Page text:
Also, if you are in a position to live on taxable investments when you early retire (before RMD's at age 70.5), then you may have close to zero taxable income and your tax rate may be near zero. Traditional 401k to Roth IRA conversions during the period between when you retire and when with begin withdrawals from your 401k could be very advantageous.

As an aside, you may want to read about the "backdoor Roth" strategy. If you are maxing out your 401k and IRA contributions, your employer *may* allow after-tax 401k contributions that can be immediately converted to a Roth IRA (in service withdrawals). If this is the case and you have additional funds that would otherwise go into taxable investments, pursuing this strategy is almost definitely a no-brainer.
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Old 05-29-2011, 09:50 PM   #6
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The Roth 401(k) is NOT for you. You will have more money if you use the Traditional 401(k).

In the future when you are in a lower tax bracket and retired, you can convert your 401(k) to a Roth IRA. Many folks around here do exactly that. They didn't pay 28% tax when they contributed to their traditional 401(k) and they paid 0% tax when they converted. So why do the Roth 401(k) and pay tax? That just doesn't make sense to me.
+1 I think you are better to avoid 28% taxes today, let the Traditional 401k grow tax deferred and pay minimal tax in retirement. Worst case, if your tax rate is 28% in retirement then you are even. If you tax rate in retirement is more than 28% then it likely means you have been very successful and won't much care that you lost a bit on taxes by going with the 401k rather than the Roth 401k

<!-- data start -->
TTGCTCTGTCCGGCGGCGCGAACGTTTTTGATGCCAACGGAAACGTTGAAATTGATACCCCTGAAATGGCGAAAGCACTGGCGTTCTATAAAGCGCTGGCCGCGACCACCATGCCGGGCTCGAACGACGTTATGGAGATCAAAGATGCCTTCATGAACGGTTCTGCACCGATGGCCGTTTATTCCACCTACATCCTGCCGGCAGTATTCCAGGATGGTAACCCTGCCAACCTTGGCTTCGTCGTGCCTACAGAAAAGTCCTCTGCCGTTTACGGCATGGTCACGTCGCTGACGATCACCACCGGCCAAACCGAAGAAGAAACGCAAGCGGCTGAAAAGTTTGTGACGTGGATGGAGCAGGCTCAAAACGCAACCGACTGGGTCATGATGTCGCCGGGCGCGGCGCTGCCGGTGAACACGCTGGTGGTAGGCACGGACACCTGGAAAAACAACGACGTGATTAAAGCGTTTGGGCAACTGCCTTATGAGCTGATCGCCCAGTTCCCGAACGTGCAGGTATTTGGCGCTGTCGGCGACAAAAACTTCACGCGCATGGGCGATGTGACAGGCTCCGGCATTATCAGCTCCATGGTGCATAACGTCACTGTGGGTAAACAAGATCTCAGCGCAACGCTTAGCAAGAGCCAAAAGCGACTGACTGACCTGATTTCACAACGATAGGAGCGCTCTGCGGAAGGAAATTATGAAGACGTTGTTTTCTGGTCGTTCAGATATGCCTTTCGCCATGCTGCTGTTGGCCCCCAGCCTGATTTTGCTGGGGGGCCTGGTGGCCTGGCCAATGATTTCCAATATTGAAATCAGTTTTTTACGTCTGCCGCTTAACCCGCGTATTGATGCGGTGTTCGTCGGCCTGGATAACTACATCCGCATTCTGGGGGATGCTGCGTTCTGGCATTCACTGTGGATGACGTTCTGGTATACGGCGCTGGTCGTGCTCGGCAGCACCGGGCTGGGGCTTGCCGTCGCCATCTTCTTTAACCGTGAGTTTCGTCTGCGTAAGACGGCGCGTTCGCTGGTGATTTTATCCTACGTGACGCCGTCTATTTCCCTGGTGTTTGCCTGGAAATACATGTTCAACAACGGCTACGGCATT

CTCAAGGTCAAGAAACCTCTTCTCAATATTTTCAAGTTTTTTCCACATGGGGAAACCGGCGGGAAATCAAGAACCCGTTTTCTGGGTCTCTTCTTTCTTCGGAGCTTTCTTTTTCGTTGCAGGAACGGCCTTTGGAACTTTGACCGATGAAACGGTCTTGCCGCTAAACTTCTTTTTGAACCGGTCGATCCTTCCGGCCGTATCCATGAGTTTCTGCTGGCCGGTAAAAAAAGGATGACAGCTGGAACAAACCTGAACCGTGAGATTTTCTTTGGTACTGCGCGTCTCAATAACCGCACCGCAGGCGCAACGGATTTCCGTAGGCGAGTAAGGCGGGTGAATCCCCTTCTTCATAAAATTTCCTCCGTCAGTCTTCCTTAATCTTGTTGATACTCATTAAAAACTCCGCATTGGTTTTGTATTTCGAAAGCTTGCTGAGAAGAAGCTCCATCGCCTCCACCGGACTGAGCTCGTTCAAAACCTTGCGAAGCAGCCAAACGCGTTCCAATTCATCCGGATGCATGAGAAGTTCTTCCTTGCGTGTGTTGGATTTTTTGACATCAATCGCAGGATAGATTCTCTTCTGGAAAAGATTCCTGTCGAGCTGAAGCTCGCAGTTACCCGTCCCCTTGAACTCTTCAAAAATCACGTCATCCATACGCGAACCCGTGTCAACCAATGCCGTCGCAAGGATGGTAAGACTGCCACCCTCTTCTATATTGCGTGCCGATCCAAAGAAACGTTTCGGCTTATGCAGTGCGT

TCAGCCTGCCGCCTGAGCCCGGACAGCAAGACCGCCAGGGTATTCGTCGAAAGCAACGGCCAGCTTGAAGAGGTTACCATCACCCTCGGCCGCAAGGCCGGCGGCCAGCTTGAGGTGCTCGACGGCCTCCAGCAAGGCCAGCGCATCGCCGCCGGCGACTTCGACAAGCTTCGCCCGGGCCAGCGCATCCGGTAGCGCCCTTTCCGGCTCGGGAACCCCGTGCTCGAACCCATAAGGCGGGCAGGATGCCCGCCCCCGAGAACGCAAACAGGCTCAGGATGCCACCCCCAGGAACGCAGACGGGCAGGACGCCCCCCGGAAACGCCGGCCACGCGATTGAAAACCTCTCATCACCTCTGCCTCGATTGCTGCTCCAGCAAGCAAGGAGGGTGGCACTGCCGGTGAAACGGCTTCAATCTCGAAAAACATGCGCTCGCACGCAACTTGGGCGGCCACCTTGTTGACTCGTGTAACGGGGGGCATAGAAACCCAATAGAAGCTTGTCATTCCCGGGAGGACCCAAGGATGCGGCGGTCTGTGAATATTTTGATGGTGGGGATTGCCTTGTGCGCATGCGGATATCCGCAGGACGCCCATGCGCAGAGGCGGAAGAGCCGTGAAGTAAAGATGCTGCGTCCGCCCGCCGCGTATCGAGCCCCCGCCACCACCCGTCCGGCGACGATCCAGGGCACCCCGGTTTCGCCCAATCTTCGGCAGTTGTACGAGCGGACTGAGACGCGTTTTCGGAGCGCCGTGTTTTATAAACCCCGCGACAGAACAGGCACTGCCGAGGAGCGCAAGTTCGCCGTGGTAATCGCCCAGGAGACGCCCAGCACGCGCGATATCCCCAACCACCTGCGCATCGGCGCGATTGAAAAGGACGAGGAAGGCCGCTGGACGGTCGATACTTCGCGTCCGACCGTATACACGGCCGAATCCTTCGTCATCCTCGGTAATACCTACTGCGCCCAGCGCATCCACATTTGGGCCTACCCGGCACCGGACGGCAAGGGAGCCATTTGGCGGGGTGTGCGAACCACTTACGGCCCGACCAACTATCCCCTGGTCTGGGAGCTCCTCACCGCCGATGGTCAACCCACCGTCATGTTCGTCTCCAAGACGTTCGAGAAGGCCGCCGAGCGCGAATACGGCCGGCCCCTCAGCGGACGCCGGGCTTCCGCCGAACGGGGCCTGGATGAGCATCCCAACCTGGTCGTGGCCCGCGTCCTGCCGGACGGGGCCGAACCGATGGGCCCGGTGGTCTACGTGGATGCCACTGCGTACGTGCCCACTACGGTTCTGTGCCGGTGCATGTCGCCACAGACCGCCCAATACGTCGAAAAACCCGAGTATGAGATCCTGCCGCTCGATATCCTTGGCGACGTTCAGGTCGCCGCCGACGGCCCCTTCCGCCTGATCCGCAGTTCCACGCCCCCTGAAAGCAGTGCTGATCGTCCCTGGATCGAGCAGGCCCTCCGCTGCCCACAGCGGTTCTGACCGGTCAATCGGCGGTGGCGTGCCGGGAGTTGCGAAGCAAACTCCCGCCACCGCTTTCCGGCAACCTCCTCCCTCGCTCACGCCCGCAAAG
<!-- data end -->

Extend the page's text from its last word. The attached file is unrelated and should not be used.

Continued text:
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Old 05-30-2011, 06:29 AM   #7
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If you contribute enough to the regular IRA to knock you down a bracket or two, then I'd contribute the balance to the Roth - assuming you can split the contributions.

I commend you on your early commitment to savings. My guess is that if you keep this up till retirement, you may never be in a lower bracket when you withdrawal. If that's the case, then I'd take the 28% hit upfront & never need to worry about taxes again - unless our government screws you/us later as they are prone to.
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Old 05-30-2011, 08:17 AM   #8
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Do both.

You have at least 35 years before you can even withdraw this money without penalty. In all likelihood, it will be closer to 45 before you start drawing this money down. There is no way to even guess what tax laws will be; how high rates are; whether or not we have a national sales tax; whether Roth conversions are even allowed; . . . . Any calculation regarding which choice is better based on today's tax law is completely meaningless.

By putting money on both sides you essentially diversify your tax law exposure. In some cases the traditional 401(k) will have been the right choice in some cases the Roth. No way to know today, so it makes sense to spread a little around.
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Old 05-30-2011, 09:35 AM   #9
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Welcome to the forum Joe!

I too charged off into the world of engineering almost exactly 30 years ago. I have used exclusively the normal 401K for my retirement savings vehicle. I just kind of figured that I would be really lucky if my taxes turned out to be higher after retirement then before retirement. I suspect that is also the case for you. However, engineers tend to have climbing salaries, and I wouldn't be surprised if yours doubled in the next 10 years. Thus, for a while, you might actually gain a slight benefit by putting 25 - 50 % of your intended savings into the Roth 401K. This is a bet that your retirement income will be greater then your present salary. Probably a reasonable bet for someone your age. Also, this "diversifies" your savings a bit.